3 APRIL 1880, Page 13


[To TI1E EDITOR OF THE"SPECTATOR."] SIE,—At this critical moment in public affairs, it is the game of the Conservatives to paint their foreign policy in glowing colours, and to talk as if they had done something worth living for, at Berlin, in 1878. But surely such a pretension is rather absurd, in face of the well-known facts of the situation. What has been gained to England by the difference between the original Treaty of San Stefano and the subsequent arrange- ment of Berlin ? Nothing at all, save an empty diplomatic success, of the very hollowest kind, except indeed a recognition of the claims of Greece, by the assembled diplomats of Europe, in the famous thirteenth protocol of the Berlin Treaty. And what has this energetic and warlike Government of ours done since 1878 to give effect to its successes on behalf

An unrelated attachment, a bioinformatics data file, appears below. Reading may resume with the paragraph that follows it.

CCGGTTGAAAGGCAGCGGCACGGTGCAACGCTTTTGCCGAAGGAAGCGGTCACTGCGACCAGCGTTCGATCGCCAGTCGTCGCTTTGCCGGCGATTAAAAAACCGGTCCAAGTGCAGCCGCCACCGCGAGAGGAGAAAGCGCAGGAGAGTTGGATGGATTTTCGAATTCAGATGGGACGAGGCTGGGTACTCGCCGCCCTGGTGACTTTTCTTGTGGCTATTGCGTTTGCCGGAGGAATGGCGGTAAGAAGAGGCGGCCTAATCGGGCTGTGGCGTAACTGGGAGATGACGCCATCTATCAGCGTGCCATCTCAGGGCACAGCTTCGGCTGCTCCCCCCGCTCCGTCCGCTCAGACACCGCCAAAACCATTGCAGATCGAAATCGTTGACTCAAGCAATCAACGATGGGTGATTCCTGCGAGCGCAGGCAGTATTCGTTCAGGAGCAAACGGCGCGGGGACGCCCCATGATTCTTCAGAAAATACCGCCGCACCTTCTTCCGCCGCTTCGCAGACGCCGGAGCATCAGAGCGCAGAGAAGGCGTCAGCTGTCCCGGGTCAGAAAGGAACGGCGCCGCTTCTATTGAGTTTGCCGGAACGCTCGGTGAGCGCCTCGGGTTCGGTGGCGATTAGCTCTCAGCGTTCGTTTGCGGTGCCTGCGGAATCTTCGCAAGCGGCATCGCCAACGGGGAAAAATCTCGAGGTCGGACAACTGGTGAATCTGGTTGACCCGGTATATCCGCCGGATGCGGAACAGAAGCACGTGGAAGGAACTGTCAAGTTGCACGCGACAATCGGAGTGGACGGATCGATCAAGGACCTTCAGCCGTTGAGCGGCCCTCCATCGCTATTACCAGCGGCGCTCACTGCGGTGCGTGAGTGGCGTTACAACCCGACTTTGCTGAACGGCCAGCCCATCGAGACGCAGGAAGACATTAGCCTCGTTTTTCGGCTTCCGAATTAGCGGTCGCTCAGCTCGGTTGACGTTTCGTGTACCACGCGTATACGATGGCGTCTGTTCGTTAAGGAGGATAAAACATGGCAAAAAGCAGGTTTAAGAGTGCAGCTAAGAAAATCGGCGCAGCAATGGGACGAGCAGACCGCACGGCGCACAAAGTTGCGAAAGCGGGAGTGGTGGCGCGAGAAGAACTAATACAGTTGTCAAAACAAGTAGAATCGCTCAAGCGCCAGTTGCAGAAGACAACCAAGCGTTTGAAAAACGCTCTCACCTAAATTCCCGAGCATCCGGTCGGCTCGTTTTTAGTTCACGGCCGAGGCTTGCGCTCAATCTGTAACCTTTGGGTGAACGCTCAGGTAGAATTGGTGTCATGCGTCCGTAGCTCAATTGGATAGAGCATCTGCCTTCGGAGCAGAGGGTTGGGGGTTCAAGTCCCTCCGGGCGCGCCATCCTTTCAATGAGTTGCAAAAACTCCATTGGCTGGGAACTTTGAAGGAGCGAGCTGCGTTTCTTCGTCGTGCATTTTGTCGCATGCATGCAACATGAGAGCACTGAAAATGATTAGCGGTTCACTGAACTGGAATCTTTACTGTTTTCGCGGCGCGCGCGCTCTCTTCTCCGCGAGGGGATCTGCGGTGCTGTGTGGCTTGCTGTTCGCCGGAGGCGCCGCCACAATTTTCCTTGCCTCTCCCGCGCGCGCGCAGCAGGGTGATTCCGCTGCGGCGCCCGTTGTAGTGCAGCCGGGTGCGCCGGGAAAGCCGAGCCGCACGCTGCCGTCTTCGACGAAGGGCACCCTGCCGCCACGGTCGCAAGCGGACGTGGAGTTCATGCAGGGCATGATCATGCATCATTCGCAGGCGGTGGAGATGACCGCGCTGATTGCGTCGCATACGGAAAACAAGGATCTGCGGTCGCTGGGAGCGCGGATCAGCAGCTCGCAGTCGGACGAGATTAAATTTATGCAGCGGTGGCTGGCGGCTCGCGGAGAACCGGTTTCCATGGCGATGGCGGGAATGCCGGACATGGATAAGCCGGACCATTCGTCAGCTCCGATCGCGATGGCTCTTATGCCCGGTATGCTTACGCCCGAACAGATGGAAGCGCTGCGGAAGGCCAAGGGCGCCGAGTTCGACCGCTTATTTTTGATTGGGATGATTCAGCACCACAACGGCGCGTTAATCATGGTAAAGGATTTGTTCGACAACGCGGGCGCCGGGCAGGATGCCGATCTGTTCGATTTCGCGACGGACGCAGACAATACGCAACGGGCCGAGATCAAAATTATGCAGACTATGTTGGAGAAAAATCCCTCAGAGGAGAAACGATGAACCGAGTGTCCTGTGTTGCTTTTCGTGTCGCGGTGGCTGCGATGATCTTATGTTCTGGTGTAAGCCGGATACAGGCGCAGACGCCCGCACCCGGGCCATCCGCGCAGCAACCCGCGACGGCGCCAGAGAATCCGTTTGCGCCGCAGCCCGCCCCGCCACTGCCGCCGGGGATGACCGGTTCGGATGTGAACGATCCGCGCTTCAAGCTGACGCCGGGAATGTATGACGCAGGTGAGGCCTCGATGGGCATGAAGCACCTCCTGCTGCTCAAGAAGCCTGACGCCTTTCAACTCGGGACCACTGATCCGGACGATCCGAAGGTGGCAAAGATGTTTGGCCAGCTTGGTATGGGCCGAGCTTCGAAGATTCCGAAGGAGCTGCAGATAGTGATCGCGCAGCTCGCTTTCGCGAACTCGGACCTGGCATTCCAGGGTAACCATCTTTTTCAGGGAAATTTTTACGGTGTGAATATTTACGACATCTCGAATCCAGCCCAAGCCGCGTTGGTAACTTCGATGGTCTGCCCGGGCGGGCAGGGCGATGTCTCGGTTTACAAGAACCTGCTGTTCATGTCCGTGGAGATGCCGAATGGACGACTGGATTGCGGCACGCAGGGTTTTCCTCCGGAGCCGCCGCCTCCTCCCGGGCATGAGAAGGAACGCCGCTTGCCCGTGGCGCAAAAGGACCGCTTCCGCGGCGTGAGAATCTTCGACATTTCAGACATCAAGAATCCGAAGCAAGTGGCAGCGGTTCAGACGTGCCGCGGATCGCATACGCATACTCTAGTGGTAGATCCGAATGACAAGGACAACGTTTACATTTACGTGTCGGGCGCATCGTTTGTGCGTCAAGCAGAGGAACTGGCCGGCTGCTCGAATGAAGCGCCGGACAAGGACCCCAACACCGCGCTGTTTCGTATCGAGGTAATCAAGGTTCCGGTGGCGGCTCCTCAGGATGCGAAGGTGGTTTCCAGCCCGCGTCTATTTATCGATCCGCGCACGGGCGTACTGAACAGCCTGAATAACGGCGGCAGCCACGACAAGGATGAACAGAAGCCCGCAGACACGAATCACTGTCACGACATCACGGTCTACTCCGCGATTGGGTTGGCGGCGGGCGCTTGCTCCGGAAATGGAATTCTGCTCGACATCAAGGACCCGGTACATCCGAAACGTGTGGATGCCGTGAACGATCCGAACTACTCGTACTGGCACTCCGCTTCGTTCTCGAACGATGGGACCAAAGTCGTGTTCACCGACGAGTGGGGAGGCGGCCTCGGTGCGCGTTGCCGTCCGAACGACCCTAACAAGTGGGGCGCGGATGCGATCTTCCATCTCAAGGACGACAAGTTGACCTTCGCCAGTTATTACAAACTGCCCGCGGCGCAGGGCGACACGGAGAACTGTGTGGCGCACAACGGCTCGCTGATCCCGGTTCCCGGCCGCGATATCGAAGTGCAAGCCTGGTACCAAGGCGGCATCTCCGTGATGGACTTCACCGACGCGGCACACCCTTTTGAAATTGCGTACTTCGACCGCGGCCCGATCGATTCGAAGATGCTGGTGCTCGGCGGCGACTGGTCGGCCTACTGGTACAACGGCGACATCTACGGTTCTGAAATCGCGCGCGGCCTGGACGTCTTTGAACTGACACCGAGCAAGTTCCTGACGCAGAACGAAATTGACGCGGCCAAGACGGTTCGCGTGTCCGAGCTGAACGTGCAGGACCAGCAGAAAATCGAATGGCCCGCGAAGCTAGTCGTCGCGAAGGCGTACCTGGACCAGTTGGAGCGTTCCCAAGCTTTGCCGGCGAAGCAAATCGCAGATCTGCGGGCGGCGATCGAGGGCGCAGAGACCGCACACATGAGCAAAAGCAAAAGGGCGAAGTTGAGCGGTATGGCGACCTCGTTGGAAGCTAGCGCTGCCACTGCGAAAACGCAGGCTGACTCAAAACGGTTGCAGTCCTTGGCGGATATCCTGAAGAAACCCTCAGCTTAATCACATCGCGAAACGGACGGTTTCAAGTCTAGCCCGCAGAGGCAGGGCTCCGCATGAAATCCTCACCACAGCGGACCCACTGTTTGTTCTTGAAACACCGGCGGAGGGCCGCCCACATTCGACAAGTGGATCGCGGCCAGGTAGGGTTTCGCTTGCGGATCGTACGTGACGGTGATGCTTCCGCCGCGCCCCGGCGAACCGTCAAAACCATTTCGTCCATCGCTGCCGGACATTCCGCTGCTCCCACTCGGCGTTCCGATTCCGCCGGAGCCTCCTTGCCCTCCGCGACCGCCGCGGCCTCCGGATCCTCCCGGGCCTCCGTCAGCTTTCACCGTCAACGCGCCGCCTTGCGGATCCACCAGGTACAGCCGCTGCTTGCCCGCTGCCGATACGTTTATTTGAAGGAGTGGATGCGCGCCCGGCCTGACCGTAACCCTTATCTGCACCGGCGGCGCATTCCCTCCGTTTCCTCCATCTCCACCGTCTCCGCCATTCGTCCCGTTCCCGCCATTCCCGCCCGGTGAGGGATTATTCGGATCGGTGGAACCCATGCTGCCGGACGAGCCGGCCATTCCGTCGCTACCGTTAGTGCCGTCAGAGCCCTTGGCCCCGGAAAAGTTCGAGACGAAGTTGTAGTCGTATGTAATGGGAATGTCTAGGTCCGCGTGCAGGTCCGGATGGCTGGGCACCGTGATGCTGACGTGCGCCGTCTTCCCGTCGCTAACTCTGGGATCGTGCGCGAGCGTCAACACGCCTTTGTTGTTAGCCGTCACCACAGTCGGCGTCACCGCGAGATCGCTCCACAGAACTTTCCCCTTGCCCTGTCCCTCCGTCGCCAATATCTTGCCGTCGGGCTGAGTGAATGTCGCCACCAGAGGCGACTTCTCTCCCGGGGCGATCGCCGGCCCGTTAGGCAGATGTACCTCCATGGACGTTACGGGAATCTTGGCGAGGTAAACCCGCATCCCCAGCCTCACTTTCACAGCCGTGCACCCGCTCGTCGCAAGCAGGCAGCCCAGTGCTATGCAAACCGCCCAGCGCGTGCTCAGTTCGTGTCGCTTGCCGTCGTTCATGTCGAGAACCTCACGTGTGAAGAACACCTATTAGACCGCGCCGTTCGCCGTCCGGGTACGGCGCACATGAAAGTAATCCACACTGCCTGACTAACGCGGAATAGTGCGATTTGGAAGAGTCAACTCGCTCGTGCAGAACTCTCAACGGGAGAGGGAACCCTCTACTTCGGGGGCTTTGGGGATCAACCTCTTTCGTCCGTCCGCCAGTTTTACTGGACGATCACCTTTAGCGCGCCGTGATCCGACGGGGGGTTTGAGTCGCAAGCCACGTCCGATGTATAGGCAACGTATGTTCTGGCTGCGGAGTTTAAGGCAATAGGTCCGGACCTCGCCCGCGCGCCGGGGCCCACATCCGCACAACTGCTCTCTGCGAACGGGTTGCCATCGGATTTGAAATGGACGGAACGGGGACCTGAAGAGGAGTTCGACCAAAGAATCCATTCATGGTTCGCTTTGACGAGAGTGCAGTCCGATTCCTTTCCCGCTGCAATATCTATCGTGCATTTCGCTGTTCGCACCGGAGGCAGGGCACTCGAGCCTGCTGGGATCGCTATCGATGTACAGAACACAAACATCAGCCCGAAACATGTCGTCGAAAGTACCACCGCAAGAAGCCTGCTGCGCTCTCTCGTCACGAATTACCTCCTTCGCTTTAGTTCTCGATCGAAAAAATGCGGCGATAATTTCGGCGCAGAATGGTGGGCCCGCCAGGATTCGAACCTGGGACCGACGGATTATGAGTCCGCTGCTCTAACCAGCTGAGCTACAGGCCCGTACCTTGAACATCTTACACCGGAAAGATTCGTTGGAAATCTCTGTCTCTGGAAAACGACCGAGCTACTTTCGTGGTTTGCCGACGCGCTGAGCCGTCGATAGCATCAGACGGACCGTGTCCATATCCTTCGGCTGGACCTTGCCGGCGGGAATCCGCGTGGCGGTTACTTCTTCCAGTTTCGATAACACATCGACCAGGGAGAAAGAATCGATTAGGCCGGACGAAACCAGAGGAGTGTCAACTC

of the Greeks Nothing at all, save feebly to remonstrate with the Porte, and feebly to crow over its own cleverness. If the Sclav element is to be checked in European Turkey by a cordial alli- ance between Englishmen and Greeks, that alliance can, it is too clear, only be hoped for under a Liberal Administration. There is something pitiful in the half-heartedness of our Tory rulers, when they have to deal with a Turk. Were he merely an Afghan, his religion would not protect him for a moment ; were he merely a savage, of no particular faith, he might fare no better than a Zulu. But being what he is, and where he is, the Turk is sacred in the eyes of English Tories. They are like children when they come to deal with him, and cannot bring themselves to face the terrible bogey of an angry Sultan. All their swagger is gone, all their pluck has melted away, and they get no further in their war-song than "We don't want to fight." Now, this miserable state of mind among our leading Conservatives has worked great injustice to Greece. She trusted in English promises, and has been sadly disappointed. She took the half loaf rather than get nothing, and has not even tasted her humbler choice. Crete was left to the Turks, to please our negotiators, and so was Macedonia and more than half of Thessaly ; but even the small piece of territory awarded to the Greeks by European diplomacy is not forthcoming, up to the present time. Is it that the English Government cannot secure its ends in Turkey, or that it does not care to obtain territory for its only possible allies against the Sclavs P The wretched provinces in question are a prey to every outrage and violence, the Greek ele- ment is daily losing ground (through English folly), and yet these helpless statesmen, whom the " Jingoes " admire, come forward with a claim for credit on account of their spirited foreign policy ! Why, Sir, they cannot even control their friend the Turk, nor get him to yield an acre of land to save their honour. The only triumph they have obtained is the release of Colonel Synge by the Salonica brigands, and this is rather due to a payment in hard cash than to our moral ascendancy in the Levant.—I am, Sir, &c.,